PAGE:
That policy became known as “zero tolerance,” and it was soon extended to cover students who had committed minor infractions, like kicking over a trash can.

By 2011, schools across the nation were suspending up to 3 million students a year. Local police had become a continuing presence in many schools, and they were handling traditional discipline problems. Tens of thousands of students wound up arrested.

A disproportionate number of those students were either African-American, Latino, or disabled, mentally or physically.

The disastrous unintended consequences of “zero tolerance” eventually led the federal Department of Education to issue new guidelines in 2014. They aimed to prevent students who committed routine infractions from landing at a police station.

Lesson Plan 1: The Clinton Presidency: “Zero Tolerance”

Students will learn the social and political forces that led schools to adopt “zero tolerance” discipline policies in the 1980s and 1990s, and the racially unequal consequences of these policies today.

  • What political and cultural forces caused the U.S. government and local schools to adopt “zero tolerance” policies in the 1980s and 1990s.
  • Why “zero tolerance” policies have created racially unequal outcomes, and why some policy makers and school administrators have come to advocate alternative approaches to school discipline.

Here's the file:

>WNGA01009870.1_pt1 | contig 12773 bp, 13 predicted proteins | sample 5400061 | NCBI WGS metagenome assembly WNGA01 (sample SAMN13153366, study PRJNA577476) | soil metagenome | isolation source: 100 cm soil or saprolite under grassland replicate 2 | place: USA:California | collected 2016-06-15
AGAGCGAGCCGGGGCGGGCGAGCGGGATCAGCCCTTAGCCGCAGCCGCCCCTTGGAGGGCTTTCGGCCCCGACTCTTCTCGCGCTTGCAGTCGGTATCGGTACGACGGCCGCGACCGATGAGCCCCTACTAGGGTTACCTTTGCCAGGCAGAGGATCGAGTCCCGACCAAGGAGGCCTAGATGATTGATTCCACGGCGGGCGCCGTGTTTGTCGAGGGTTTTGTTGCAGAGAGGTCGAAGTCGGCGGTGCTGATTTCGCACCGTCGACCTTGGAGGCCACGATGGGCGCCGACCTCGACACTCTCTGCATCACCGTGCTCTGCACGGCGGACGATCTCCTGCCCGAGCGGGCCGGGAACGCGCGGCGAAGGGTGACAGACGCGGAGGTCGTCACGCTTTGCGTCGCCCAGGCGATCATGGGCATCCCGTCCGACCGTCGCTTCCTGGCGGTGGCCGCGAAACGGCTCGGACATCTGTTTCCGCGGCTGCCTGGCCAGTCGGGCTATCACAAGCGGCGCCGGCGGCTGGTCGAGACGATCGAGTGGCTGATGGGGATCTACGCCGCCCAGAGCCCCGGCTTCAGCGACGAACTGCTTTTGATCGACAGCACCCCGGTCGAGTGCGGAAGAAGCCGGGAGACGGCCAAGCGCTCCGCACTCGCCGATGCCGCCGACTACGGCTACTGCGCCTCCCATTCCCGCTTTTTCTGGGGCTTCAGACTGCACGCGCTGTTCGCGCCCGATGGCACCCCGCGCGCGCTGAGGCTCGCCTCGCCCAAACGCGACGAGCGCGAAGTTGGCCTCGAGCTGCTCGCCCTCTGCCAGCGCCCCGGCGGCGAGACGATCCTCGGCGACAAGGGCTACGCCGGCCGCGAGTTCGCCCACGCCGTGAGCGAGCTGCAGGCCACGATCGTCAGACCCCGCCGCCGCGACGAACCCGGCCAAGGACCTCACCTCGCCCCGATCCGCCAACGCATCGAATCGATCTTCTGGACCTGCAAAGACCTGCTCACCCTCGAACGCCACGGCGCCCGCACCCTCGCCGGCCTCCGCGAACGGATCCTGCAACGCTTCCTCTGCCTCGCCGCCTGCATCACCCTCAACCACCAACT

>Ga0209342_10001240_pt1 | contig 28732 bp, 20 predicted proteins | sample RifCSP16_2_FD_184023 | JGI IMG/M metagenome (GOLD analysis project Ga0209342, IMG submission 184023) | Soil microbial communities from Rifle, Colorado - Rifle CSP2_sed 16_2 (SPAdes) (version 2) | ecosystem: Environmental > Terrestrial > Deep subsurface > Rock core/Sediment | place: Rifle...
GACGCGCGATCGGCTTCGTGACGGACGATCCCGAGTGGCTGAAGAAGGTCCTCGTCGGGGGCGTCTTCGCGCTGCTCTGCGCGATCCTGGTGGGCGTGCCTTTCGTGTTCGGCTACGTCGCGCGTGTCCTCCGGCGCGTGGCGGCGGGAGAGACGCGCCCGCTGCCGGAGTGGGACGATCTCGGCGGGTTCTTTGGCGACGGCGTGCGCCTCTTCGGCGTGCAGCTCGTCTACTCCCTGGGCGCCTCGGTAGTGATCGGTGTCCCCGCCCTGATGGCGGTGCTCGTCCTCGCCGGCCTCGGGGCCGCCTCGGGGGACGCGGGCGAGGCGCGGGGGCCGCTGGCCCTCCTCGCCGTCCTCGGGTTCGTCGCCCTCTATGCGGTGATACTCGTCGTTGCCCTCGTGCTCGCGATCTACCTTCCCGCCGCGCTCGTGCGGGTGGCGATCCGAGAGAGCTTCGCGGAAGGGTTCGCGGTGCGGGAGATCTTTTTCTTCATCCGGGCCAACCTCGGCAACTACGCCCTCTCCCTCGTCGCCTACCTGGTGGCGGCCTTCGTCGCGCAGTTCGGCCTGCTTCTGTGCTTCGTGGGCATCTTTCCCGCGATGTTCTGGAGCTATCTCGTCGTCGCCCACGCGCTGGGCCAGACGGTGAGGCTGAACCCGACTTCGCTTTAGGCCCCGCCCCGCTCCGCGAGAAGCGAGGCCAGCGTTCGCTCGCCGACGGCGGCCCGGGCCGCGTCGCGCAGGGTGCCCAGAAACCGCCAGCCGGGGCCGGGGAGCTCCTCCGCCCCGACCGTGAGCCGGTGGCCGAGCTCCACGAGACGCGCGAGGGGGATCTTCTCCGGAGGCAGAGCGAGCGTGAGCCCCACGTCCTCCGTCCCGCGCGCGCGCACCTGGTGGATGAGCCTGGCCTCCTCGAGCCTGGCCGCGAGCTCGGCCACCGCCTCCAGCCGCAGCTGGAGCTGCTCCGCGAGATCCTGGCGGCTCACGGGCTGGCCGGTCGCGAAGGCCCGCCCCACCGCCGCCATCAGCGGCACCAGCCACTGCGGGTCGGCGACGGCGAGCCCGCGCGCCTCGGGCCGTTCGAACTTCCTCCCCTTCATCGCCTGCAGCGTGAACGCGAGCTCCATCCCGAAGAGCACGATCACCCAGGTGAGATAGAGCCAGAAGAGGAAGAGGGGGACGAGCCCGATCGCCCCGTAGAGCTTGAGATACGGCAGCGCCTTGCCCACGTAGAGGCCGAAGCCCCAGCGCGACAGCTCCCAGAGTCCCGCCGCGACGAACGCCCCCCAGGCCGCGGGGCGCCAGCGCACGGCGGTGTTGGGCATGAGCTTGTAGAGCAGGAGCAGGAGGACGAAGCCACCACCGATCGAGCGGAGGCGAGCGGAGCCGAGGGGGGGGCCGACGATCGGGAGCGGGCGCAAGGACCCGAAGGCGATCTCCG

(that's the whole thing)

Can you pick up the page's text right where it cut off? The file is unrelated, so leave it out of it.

• How the doctrine of “zero tolerance” reflects the politics and culture of the 1980s and 1990s.
  • How educational policy is related to the criminal justice system and to racial equality.
Essential questions
  • Why did the federal government and local schools move towards “zero tolerance” policies?
  • What kinds of policies and rules were created as part of the “zero tolerance” approach?
  • How did the “zero tolerance” rules affect students?
  • In recent years, why have some school districts and policymakers chosen to move away from the “zero tolerance” approach?
  • Common Core State Standards
    • CCSS.ELA.LITERACY.RI.11-12.3:Analyze a complex set of ideas or sequences of events and explain how specific individuals, ideas, or events interact or develop over the course of a text.
    • CCSS.ELA.LITERACY.RH.11-12.7:Integrate and evaluate multiple sources of information presented in diverse formats and media (e.g., visually, quantitatively, as well as in words) in order to address a question or solve a problem.
  • National Council for the Social Studies C3 Framework
    • D2.His.14.9-12.Analyze multiple and complex causes and effect of events in the past.
    • D2.Civ.13.9-12.Evaluate public policies in terms of intended and unintended outcomes, and related consequences.
    • D2.His.1.9-12.Evaluate how historical events and developments were shaped by unique circumstances of time and place as well as broader historical contexts.
  • AP U.S. History
    • Topic 9.5: Migration and Immigration

      Skill 5.B: Explain how a historical development relates to another historical development.

      Theme 7: American and Regional Culture (ARC);